While HAF has said nothing against these ongoing injustices out of India, it continues to be at the forefront of sponsoring state-induced casteist and anti-Muslim violence. What Modi might refer to as ‘rule of law’ and ‘caste-based reservations’ in India, are in reality, the gross disenfranchisement and murders of Dalit, Adivasi and Muslim minorities, all of which HAF and the current Indian constitution is fully complicit in and is refusing to take any accountability for. While HAF seems to be so concerned about how the murders of Xulhaz and Tonoy are “emblematic of the deteriorating rule of law fueled largely by Islamists in Bangladesh,” Modi has vowed to disenfranchise millions of Muslim immigrants in Assam this year, in a bid to form its first government there. The majority of the Assamese Muslim people are immigrants from Bangladesh; although they possess Indian citizenship, they are actually being branded as Bangladeshis and are being denied the right to vote. If Modi’s BJP takes over Assam, the Hindu-nationalist movement that backs it, the Rashtriya Svayamsevak Sangh (RSS), could also go on to advocate for a similar brand of anti-Muslim politics in West Bengal, a bigger state that also borders Bangladesh.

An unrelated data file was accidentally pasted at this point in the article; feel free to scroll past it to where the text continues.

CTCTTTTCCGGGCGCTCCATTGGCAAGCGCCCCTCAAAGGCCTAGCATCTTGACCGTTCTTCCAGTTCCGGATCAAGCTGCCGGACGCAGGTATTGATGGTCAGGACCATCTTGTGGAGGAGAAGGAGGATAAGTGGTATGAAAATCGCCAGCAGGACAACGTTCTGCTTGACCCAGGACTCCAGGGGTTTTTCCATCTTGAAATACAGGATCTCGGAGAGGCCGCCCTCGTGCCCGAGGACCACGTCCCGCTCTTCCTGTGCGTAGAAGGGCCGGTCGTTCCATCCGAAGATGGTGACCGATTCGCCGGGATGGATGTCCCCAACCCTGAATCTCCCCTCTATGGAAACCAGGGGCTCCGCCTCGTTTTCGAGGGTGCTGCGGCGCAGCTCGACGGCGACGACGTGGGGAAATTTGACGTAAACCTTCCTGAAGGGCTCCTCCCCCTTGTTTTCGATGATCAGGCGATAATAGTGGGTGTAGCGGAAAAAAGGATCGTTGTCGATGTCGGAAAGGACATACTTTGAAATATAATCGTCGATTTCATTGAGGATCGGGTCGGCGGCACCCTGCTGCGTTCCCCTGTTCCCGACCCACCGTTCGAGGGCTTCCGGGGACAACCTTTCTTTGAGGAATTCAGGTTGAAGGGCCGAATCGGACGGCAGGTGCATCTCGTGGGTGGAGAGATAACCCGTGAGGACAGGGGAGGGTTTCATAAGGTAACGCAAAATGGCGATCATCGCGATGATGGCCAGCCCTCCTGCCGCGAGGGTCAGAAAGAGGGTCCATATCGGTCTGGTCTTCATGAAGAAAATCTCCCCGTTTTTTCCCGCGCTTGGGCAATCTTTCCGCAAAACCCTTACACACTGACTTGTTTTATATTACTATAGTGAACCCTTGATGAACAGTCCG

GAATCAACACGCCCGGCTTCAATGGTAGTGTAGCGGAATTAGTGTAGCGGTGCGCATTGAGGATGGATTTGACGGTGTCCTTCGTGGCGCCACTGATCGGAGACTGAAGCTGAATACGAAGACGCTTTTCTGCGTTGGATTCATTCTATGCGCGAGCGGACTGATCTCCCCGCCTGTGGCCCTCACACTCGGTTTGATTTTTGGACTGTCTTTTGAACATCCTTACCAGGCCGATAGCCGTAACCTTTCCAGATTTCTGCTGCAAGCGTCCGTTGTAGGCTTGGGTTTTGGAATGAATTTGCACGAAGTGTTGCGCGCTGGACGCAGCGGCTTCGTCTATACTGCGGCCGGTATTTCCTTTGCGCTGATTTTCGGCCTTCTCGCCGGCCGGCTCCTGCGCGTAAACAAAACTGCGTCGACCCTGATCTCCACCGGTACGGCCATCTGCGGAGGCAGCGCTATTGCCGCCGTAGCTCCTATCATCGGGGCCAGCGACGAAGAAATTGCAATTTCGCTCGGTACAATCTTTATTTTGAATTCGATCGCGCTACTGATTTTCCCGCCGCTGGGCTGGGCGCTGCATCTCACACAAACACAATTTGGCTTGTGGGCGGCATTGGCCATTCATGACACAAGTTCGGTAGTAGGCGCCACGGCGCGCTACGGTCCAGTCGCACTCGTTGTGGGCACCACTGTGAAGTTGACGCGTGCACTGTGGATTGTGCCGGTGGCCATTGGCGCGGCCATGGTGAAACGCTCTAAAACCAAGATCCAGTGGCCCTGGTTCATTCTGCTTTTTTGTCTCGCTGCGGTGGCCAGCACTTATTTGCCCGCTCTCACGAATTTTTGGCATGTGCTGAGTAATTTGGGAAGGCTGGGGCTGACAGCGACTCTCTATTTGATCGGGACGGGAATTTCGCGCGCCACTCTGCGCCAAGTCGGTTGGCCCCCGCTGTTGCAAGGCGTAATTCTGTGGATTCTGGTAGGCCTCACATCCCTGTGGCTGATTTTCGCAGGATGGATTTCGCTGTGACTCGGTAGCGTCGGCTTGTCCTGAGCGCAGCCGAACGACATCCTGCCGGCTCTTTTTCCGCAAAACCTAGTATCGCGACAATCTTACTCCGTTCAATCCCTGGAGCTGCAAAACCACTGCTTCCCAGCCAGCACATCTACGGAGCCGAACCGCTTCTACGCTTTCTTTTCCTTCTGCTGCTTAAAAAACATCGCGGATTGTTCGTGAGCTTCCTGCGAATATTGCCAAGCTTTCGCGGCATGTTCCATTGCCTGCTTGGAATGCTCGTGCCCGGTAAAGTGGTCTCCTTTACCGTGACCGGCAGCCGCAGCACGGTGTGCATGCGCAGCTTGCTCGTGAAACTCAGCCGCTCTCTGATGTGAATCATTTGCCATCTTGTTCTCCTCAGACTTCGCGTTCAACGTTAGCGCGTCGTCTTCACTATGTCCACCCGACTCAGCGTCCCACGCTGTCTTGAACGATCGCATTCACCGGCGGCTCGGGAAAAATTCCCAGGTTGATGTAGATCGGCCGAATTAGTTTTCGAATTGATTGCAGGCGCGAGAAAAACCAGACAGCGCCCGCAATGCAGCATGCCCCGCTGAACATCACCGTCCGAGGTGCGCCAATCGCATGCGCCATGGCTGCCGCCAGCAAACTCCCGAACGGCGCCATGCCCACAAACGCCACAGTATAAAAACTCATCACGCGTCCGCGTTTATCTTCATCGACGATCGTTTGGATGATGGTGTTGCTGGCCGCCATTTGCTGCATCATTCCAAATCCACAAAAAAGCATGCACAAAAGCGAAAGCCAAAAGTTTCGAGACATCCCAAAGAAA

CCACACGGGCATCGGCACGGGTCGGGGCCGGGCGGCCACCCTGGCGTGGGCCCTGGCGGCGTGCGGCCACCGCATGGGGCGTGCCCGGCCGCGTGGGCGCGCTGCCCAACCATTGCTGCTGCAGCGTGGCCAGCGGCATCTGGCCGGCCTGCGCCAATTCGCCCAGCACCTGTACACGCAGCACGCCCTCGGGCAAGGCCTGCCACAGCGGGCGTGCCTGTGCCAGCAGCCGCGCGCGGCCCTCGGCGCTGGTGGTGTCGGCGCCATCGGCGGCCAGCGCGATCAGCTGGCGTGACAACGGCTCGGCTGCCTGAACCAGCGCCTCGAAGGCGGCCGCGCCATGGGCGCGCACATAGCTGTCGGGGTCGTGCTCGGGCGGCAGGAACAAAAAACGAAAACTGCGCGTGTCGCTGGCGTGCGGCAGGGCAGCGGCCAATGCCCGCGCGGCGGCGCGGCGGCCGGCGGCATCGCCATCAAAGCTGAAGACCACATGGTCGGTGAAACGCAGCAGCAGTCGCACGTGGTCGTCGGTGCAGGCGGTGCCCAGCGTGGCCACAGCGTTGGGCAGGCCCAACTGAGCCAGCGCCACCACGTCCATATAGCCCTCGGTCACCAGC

Alongside HAF’s online statement, there have been a plethora of articles from dominant-caste Indian news outlets that have been reiterating the need to curb the apparent ‘Islamic terrorism’ that is harming Bangladesh’s supposed ‘liberal democratic credentials.’ Mainstream Indian media has continued to push a narrative that the rising Islamic fundamentalism has ultimately caused the Bangladesh LGBT community to go further into the shadows and to go into hiding. This begs the question: Have mainstream Indian media outlets and Hindu American Foundation been so quick to deliver similar statements about the Modi government’s culture of impunity that is fuelling the onslaught of violence against India’s LGBT communities (particularly those from religious minority, transgender and Dalit groups)? Deliberate pinkwashing has gone into crafting the ongoing portrayals of Bangladesh’s intellectual and LGBT communities that are under risk from homegrown Islamist militancy. The term ‘pinkwashing’ is aptly used because unsolicited blame is being assigned towards Sheikh Hasina’s government’s failure to protect secular and LGBT-identifying citizens, while so easily avoiding similar inflammatory statements against the fascist policies that are harming present-day Indian LGBT existence. Such intentional glossing over the oppressive ways Indian, particularly Dalit, queer and trans individuals are being treated creates a general impression to the rest of the world that India might seem like a more ‘tolerant’ nation for queer and transgender people, when the political circumstances in the country have proved otherwise. Ultimately, HAF’s calls for ‘accountability’ and ‘justice’ rings hollow, as India’s denial of justice to Dalit, Muslim and minority groups, and its record of flagrant impunity continues to heighten, unabated.